Cirrus Opens New Innovation Center


Cirrus Aircraft opened the doors to its new Innovation Center this week at the company’s headquarters in Duluth, Minnesota. Located in the former Northwest Airlines Corp. facility, the center includes a freshly renovated 189,000-square-foot building on 39 acres at Duluth International Airport (KDLH). Cirrus says it will use the Innovation Center to support development of its next generation of products and services.

“The Innovation Center is an incredible company milestone that supports the future development and endeavors of Cirrus Aircraft product development,” said Cirrus CEO Zean Nielsen. “We are continuing to invest in the company and the City of Duluth with the Innovation Center opening. We have worked closely with our partners to renovate the building and hire more engineers and technicians to join the new facility in Duluth.”

Cirrus announced plans to build the Innovation Center in September 2022. In addition to workspaces, the facility houses a material and processes lab, integration test lab, advanced design and development lab, environmental equipment and testing capabilities and space for development and testing. According to Cirrus, it currently has over 300 employees working at the facility.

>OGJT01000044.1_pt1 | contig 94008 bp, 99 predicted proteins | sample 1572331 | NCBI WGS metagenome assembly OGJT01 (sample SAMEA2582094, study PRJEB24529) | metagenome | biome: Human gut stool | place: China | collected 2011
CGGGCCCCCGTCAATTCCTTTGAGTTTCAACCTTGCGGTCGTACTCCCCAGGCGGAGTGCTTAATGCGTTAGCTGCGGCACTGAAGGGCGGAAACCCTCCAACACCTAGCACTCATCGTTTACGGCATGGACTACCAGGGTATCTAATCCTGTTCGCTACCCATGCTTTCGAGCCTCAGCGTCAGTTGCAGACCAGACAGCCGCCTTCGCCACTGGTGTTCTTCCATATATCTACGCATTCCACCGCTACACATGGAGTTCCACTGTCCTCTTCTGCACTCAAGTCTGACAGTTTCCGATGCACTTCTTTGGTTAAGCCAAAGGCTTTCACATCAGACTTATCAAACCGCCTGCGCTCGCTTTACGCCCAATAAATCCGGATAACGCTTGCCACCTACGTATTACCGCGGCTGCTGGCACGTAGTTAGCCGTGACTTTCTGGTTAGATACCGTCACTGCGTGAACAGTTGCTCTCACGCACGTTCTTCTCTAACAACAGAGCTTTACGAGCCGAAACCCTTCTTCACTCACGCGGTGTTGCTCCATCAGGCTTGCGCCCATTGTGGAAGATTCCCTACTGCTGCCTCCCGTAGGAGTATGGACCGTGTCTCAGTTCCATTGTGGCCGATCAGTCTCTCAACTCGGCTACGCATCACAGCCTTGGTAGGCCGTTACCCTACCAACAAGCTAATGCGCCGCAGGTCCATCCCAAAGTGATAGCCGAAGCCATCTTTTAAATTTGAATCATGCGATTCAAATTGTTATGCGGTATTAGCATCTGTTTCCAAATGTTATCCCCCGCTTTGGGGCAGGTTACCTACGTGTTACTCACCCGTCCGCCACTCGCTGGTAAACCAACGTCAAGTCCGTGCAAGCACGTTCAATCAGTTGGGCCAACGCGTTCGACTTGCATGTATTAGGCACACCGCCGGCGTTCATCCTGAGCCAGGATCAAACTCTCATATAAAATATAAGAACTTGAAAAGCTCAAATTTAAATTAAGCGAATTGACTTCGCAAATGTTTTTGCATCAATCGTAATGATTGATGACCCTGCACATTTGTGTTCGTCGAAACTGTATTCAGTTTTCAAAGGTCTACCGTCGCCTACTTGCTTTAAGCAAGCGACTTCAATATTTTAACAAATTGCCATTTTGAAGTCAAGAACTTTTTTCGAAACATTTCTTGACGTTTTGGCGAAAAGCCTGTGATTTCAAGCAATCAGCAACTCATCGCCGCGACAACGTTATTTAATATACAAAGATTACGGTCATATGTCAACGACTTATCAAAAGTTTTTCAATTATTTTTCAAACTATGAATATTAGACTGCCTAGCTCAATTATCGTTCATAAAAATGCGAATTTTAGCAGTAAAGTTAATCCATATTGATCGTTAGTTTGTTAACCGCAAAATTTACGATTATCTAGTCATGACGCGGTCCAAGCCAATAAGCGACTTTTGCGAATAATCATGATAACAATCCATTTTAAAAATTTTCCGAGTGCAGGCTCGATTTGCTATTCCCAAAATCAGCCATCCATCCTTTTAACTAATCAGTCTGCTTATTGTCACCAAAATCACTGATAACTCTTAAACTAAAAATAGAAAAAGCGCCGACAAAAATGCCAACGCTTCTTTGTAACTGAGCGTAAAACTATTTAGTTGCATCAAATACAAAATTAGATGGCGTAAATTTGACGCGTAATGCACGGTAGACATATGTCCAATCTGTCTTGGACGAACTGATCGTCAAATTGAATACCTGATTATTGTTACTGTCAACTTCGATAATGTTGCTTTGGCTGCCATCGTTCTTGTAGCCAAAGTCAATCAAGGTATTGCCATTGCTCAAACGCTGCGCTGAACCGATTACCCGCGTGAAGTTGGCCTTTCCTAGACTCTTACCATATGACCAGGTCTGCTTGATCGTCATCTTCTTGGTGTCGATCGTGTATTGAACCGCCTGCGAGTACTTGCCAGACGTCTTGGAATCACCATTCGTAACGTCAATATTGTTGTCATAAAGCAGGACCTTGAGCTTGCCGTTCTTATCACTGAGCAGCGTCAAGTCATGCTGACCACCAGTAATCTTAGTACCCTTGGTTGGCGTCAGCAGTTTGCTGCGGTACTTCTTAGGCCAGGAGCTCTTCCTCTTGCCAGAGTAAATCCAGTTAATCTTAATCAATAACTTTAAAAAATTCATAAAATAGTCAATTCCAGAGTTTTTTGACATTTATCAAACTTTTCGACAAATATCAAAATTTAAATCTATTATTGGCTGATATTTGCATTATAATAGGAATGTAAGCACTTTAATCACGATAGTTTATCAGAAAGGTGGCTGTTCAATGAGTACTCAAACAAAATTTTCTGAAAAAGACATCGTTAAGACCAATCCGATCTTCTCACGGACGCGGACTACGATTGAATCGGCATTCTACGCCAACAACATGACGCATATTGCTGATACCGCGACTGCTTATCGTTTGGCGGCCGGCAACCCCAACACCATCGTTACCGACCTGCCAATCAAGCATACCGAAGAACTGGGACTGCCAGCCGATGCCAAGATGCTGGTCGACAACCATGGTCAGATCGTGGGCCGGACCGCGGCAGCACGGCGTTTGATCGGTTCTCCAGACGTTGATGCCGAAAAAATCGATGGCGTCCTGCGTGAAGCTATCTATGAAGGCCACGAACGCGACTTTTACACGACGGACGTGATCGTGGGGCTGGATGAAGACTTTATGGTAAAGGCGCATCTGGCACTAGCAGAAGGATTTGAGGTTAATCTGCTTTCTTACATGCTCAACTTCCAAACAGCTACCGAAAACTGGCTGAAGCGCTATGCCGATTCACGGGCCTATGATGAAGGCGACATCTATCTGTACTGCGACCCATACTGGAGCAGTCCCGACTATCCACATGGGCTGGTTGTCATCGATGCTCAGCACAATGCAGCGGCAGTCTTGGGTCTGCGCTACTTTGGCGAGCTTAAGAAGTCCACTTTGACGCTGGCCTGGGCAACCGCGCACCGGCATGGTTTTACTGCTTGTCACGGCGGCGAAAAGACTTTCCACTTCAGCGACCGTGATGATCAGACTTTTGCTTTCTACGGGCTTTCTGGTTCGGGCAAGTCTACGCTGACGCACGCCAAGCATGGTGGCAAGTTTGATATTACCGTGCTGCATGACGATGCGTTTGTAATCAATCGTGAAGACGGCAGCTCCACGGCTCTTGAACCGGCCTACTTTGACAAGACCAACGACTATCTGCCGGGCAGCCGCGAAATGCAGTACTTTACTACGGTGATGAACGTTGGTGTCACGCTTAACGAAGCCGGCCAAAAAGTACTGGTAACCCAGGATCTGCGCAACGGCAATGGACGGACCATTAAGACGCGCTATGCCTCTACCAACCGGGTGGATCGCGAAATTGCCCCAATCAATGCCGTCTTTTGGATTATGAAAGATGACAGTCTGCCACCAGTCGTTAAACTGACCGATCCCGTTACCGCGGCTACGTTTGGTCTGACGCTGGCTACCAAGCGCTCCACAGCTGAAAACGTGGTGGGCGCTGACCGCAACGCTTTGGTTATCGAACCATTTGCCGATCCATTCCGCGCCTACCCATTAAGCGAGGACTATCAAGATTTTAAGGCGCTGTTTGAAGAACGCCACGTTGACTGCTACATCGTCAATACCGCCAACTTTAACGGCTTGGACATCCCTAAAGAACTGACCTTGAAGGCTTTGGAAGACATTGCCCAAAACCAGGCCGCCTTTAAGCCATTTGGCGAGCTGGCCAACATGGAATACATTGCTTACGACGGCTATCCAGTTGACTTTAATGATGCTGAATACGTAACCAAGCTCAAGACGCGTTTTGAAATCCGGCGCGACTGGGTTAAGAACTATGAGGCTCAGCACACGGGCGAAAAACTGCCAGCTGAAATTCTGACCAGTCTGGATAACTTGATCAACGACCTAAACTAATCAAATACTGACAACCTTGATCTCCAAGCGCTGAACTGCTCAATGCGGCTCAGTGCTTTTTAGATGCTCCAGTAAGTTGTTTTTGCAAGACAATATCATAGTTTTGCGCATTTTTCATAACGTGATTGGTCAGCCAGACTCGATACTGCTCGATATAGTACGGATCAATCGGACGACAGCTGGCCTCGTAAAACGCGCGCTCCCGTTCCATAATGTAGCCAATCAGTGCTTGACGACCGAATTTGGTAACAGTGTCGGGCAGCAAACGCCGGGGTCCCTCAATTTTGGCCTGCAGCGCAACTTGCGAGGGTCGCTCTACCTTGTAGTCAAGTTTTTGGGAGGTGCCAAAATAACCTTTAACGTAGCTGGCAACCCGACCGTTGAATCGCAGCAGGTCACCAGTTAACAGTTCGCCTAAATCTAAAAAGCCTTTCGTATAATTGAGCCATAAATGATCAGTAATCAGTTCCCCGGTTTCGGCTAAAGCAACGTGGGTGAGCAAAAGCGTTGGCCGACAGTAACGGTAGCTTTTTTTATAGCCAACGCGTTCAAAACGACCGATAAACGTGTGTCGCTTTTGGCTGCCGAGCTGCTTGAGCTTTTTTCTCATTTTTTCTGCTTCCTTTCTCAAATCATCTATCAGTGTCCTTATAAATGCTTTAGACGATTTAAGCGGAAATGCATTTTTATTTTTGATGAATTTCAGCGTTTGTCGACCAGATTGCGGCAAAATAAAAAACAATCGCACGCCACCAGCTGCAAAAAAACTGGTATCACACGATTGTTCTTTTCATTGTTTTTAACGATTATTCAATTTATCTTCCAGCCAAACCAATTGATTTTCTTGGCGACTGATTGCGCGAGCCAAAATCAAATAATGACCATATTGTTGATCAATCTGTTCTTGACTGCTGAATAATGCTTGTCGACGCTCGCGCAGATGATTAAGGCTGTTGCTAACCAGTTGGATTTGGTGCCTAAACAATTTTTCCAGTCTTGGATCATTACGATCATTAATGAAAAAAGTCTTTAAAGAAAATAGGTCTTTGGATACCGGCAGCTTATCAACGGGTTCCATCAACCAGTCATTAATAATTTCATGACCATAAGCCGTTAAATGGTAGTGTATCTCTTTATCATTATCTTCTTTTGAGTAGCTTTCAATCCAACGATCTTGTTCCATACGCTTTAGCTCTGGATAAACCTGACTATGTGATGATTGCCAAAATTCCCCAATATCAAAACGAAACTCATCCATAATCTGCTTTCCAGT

Kate O'Connor
Kate O’Connor works as AVweb's Editor-in-Chief. She is a private pilot, certificated aircraft dispatcher, and graduate of Embry-Riddle Aeronautical University.

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      • Is the rest of the GA world really oblivious to that FACT? Dave, you must be being sarcastic…its text, I cannot tell.

      • Yes, even if it’s a Chinese owned company. US entrepreneurs created a company and built it up and sold it to China. It’s an export success! And now China wants to invest more money in buying from the US. Where’s the problem?

        • And if you bought a Cirrus today or any day after the “export success”, where’s the money go? To the city of Duluth? Into the employee’s pockets? Another narrative twist on a false sense of American jobs creation. Please sit down.

  1. Where’s the problem?